Homebodies - The dog days of summer


Rita Friesen
The Neepawa Banner

Yikes! It’s August! The dog days of summer. True meaning: the hottest weeks of summer, from early July to early August. Also the time when Sirius, the Dog Star, rises and sets with the sun.What I have noticed, and this is a bit of a downer, the daylight hours are approximately equal to what we enjoyed in the later part of May.

There are mornings when it is nip and tuck that the sun is up before me – darn little dogs of mine that need to go pee! And the sun is setting before I am ready to see it leave. This past week has indeed proven the validity of the age old quote. These dog days of summer banish all thoughts of a ‘three dog night’, a night so cold one requires three dogs to cuddle up and stay warm.

There are a wide variety of dog quotes, some common and some less frequently used. One I had not thought about –‘why keep a dog and bark yourself?’. Translated, why hire someone to do something, then do it yourself? I equate that to asking a child to perform a task and then re-doing it to meet one’s own expectations. Not that I am calling a child a dog, just the concept.  How about ‘That dog won’t hunt’? Saying, in fact, that the idea will never work, just forget about it. I can relate that to several child rearing concepts as well! Trusting that the dishes will be washed and the floor swept when mom gets home from a day’s work!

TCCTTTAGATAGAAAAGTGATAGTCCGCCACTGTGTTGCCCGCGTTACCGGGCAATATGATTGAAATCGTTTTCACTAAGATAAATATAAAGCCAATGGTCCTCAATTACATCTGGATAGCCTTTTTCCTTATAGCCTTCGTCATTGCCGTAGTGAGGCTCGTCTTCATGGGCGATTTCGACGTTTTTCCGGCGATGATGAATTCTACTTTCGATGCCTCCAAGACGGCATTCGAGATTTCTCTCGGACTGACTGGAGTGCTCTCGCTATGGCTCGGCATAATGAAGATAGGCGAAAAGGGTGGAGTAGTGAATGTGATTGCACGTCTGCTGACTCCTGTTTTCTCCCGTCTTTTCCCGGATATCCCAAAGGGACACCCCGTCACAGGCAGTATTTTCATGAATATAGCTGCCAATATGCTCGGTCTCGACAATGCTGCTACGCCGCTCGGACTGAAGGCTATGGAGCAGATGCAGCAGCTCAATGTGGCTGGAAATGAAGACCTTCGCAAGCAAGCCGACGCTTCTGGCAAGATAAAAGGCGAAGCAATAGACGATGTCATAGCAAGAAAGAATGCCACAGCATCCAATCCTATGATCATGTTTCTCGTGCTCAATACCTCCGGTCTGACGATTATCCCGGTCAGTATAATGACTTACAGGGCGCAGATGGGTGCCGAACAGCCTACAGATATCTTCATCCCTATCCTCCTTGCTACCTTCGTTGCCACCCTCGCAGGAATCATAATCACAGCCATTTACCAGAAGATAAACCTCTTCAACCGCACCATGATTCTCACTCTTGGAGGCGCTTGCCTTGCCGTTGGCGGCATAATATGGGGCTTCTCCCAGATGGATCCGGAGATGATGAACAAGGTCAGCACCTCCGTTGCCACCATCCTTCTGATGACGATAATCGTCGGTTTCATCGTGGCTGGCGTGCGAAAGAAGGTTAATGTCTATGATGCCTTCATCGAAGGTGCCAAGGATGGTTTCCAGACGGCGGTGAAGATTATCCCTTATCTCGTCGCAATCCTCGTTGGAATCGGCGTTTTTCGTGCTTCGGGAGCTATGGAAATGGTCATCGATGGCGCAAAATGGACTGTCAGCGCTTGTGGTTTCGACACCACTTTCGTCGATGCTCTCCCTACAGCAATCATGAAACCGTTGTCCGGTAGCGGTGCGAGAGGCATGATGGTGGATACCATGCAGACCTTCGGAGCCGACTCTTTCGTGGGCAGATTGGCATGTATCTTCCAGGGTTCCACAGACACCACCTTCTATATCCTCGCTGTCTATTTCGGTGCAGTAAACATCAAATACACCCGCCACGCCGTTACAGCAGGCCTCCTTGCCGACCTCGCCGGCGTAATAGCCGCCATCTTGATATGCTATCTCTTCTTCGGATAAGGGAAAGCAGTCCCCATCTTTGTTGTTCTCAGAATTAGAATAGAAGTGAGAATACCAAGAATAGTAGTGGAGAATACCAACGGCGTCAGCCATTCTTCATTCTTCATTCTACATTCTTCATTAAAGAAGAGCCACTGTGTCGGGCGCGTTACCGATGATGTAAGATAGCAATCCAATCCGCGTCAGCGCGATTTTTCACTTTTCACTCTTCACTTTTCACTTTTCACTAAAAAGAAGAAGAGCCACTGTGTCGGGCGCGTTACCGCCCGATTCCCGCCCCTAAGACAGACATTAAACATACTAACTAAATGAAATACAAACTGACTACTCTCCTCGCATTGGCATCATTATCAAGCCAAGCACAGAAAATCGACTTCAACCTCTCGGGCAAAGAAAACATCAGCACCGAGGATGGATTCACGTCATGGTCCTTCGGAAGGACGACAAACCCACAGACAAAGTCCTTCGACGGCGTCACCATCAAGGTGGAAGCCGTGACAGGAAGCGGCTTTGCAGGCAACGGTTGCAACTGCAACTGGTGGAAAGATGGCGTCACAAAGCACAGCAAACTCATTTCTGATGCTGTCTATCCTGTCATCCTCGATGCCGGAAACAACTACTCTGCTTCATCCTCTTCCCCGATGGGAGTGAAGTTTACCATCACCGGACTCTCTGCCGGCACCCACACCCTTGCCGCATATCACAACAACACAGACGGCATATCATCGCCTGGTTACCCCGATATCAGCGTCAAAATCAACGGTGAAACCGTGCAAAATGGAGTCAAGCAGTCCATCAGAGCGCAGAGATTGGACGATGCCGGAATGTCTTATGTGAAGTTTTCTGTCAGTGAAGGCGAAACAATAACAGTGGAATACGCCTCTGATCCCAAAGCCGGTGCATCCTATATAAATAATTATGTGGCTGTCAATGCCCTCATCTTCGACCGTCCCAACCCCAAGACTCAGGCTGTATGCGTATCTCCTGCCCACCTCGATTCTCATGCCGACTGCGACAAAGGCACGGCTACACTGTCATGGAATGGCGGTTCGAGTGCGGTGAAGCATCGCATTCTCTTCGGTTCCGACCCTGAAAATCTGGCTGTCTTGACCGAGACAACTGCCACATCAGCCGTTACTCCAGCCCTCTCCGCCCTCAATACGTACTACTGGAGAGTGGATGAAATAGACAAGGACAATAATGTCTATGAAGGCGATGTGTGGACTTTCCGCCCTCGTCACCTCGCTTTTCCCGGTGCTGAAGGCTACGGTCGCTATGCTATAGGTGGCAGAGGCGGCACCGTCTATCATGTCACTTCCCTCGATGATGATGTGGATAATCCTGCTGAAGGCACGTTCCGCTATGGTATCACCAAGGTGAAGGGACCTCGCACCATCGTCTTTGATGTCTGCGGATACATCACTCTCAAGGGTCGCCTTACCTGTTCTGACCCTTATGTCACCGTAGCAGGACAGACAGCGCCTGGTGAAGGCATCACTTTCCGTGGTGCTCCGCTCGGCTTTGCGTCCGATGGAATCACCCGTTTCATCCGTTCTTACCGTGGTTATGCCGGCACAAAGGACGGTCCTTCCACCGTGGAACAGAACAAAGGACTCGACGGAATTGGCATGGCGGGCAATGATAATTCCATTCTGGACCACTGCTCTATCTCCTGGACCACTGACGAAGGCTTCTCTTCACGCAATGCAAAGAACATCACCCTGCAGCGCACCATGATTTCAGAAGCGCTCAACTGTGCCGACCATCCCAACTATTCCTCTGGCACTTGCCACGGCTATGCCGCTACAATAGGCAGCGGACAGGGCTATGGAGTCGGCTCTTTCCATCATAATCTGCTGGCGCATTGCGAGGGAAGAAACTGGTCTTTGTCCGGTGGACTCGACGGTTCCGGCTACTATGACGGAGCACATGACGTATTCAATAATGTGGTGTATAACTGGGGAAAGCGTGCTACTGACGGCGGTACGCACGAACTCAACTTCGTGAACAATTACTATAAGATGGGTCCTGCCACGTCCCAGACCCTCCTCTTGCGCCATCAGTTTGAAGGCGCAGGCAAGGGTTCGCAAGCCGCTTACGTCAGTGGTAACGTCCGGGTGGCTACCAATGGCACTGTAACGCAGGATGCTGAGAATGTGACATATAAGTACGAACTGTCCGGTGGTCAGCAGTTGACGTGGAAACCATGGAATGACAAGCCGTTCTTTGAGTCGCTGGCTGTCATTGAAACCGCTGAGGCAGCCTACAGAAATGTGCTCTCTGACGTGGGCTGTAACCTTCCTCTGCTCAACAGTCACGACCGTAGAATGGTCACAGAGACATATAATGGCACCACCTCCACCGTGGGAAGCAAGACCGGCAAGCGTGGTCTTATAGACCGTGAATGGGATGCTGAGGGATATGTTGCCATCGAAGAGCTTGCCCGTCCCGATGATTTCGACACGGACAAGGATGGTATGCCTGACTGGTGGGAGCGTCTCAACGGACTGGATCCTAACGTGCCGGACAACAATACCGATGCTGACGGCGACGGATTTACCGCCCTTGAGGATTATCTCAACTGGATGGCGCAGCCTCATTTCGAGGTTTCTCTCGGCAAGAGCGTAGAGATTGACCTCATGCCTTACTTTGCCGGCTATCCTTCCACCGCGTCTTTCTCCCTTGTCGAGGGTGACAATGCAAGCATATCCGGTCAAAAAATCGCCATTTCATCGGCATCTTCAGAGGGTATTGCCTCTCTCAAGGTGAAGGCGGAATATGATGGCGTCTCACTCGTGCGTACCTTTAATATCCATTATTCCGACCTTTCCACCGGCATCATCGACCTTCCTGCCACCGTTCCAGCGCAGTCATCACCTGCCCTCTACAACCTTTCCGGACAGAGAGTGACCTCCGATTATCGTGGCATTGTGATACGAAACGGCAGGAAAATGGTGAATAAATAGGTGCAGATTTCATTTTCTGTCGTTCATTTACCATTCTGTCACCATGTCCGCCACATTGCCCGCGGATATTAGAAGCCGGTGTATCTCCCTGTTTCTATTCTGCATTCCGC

Really familiar with, ‘My dogs are barking’. A long day of shopping, walking on concrete floors and my dogs are not only barking, they are howling and yelping. A hike in a forest or along a river bank doesn’t hurt my feet the way a slow, steady walk in a mall or museum does. Totally unfamiliar with ‘Dog my cats!’ Meaning ‘Oh my!’ I can see utilizing that saying a time or two. Modified cuss word, sort of. The resource I utilized (Google!) has ‘A dog’s breakfast’, meaning a mixture of all kinds of things. I am familiar with the term being used to describe a rather inedible meal. Prefer their definition this time, less insulting to the cook. Listed in the quotes are some that need no introduction or interpretation – ‘I’ve got to see a man about a dog’, ‘Raining cats and dogs’, ‘It’s a dog eat dog world’, (not a concept I endorse!), and ‘Gone to the dogs’.

Rounding out the sage sayings are two that I watch every day. As I prepare to leave the house, again, Miss Daisy and Henry Hoover sit there, ‘Sad as a hound’s eye.’ It is a very sad and pitiful look. Almost enough to make me relent and either take them along, or stay home myself. Almost, but not quite. And then when I return, whether I have been gone 10 minutes or 10 hours, there they are, ‘Like a dog with two tails’. So happy that I have returned to care for them, cater to their every need and feed them, that they almost turn themselves inside out with elation.